Small Non-Cooperative Collision Avoidance Systems Suited to Small Tactical Unmanned Systems
Navy SBIR 2015.1 - Topic N151-026
NAVAIR - Ms. Donna Moore - [email protected]
Opens: January 15, 2015 - Closes: February 25, 2015 6:00am ET

N151-026 TITLE: Small Non-Cooperative Collision Avoidance Systems Suited to Small Tactical Unmanned Systems

TECHNOLOGY AREAS: Sensors, Electronics


The technology within this topic is restricted under the International Traffic in Arms Regulation (ITAR), 22 CFR Parts 120-130, which controls the export and import of defense-related material and services, including export of sensitive technical data, or the Export Administration Regulation (EAR), 15 CFR Parts 730-774, which controls dual use items. Offerors must disclose any proposed use of foreign nationals (FNs), their country(ies) of origin, the type of visa or work permit possessed, and the statement of work (SOW) tasks intended for accomplishment by the FN(s) in accordance with section 5.4.c.(8) of the solicitation. Offerors are advised foreign nationals proposed to perform on this topic may be restricted due to the technical data under US Export Control Laws.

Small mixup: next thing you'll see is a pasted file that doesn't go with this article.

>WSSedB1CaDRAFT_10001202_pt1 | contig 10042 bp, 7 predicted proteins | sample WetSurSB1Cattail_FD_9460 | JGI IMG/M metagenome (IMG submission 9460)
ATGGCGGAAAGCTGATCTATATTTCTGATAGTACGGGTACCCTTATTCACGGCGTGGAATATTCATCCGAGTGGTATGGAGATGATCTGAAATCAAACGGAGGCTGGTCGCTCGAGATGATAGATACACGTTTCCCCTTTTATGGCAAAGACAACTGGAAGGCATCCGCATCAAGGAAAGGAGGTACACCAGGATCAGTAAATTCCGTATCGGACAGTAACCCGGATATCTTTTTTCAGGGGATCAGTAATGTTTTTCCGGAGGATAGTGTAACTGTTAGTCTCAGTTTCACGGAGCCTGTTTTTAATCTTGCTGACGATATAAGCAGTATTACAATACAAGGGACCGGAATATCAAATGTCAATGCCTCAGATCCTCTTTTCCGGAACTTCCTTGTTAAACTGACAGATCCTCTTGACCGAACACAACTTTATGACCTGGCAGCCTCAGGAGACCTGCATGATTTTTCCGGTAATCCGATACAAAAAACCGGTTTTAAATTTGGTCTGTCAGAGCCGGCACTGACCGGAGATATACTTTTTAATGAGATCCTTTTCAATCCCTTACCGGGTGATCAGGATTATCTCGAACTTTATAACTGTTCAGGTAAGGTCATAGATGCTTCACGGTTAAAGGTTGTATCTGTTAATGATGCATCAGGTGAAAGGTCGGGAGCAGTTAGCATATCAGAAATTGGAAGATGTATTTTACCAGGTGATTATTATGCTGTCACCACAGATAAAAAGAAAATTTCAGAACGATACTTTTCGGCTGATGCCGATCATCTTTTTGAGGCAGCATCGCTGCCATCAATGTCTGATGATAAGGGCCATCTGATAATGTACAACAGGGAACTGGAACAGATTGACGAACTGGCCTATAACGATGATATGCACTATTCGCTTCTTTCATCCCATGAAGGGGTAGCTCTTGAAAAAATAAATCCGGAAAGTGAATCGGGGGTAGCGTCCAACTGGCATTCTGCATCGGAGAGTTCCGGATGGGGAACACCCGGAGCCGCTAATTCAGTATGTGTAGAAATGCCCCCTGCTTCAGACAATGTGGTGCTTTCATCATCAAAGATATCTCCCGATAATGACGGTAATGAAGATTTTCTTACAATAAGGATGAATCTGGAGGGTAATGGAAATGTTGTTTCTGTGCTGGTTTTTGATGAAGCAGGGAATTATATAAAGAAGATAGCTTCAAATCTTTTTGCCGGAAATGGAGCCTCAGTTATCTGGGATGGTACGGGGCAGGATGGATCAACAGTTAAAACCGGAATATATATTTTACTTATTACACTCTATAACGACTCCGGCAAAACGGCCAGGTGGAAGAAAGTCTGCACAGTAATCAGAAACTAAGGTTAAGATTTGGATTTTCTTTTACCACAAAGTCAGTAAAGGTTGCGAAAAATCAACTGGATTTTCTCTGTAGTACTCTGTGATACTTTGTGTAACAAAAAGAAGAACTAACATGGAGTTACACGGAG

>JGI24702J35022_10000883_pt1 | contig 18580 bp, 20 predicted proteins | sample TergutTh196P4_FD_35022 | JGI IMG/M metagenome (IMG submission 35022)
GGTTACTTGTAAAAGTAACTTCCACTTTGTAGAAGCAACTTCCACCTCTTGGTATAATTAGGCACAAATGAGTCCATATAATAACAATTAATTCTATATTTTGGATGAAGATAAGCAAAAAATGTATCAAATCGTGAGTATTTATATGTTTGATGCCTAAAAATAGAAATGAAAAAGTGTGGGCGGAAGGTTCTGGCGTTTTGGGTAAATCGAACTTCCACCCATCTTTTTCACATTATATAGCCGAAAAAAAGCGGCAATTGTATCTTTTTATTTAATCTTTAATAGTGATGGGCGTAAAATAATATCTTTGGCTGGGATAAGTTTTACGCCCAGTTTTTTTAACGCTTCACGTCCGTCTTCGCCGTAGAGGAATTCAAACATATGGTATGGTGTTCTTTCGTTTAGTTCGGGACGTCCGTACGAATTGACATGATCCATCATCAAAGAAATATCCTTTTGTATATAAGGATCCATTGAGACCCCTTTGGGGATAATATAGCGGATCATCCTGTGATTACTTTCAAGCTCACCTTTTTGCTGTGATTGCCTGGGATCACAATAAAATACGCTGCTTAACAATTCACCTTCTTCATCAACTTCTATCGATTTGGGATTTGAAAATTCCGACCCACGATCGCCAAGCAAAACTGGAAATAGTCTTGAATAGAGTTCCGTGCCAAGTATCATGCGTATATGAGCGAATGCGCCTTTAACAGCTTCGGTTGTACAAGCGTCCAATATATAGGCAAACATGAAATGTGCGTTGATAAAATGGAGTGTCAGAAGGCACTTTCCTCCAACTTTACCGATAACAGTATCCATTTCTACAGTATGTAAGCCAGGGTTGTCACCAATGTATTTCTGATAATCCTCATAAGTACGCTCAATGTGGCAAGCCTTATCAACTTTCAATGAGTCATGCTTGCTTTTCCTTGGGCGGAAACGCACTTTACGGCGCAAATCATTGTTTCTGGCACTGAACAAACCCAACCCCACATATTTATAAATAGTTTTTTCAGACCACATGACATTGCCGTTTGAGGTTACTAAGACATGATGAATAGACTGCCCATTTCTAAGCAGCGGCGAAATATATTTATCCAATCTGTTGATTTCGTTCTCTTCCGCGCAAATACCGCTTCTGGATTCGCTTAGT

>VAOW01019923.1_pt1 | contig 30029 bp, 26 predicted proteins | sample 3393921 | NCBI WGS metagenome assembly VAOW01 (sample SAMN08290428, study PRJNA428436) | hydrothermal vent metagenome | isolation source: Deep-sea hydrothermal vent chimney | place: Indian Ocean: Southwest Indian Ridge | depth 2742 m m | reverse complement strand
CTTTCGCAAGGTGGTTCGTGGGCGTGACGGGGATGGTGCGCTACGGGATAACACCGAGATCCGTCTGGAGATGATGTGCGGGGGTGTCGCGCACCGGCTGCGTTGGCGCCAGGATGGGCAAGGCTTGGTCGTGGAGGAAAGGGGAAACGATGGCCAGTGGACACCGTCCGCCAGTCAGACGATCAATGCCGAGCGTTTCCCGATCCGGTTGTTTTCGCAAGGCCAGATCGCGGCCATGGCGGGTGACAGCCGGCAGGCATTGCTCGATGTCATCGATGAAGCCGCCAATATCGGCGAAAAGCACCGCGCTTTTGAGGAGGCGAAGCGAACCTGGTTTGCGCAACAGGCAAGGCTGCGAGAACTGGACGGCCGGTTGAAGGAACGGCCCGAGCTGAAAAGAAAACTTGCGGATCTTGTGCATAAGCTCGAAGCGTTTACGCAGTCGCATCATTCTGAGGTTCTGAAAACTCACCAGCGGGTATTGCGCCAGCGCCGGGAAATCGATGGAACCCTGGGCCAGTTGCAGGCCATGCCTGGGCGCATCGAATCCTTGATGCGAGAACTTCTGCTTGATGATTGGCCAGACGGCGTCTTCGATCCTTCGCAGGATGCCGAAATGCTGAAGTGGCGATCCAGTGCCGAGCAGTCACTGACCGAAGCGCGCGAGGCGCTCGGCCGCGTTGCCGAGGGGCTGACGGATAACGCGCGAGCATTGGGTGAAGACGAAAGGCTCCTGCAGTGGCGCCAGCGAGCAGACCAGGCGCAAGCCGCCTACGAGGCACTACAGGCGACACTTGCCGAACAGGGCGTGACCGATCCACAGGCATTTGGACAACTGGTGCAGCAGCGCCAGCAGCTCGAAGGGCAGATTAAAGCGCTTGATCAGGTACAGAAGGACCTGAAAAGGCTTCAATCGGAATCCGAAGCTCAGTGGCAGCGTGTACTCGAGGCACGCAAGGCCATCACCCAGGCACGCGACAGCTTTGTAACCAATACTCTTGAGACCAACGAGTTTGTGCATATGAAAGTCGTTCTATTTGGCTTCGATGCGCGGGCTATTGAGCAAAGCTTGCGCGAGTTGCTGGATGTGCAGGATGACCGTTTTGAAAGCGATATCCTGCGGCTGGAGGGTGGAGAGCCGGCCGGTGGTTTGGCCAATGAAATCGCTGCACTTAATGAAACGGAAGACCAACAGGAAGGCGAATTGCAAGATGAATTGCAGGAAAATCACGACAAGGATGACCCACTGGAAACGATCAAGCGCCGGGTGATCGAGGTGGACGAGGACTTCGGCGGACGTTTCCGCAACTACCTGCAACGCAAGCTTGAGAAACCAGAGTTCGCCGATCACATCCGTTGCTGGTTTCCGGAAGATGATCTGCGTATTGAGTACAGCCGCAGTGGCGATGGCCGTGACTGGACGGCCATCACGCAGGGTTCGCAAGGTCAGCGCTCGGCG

OBJECTIVE: Develop a non-cooperative compact collision avoidance system with Space, Weight, and Power (SWaP) characteristics suited for small tactical Group 2/3 unmanned aerial system (UAS).

DESCRIPTION: New Federal Aviation Administration (FAA) rules for Next Generation (NextGen) national airspace surveillance strategy, which are set to be implemented by 2020, will strengthen the requirements for most aircraft, in most airspace, to determine their position via satellite navigation and periodically broadcast it out for receipt by air traffic control ground stations as well as other aircraft. Aircraft will be required to have at least one of the Automatic Dependent Surveillance-Broadcast (ADS-B) "out" standards, either 1090 or 978 megahertz (MHz), to broadcast their position and velocity data. The data is broadcast every second, providing real-time position information that will, in most cases, be more accurate than the information provided by the primary and secondary radar based systems that are currently in use. Aircraft to aircraft ADS-B transmission will also permit highly reliable self-separation and collision avoidance for any aircraft outfitted with dual frequency ADS-B "in", enabling the aircraft to avoid other aircraft that are "co-operating" in the environment. However, there will remain in all airspace, aircraft that are not transmitting ADS-B "out". These may be aircraft that either do not have a transmitter, or that have a transmitter that is turned off or has failed. These non-cooperating aircraft will continue to pose a collision hazard for UAS.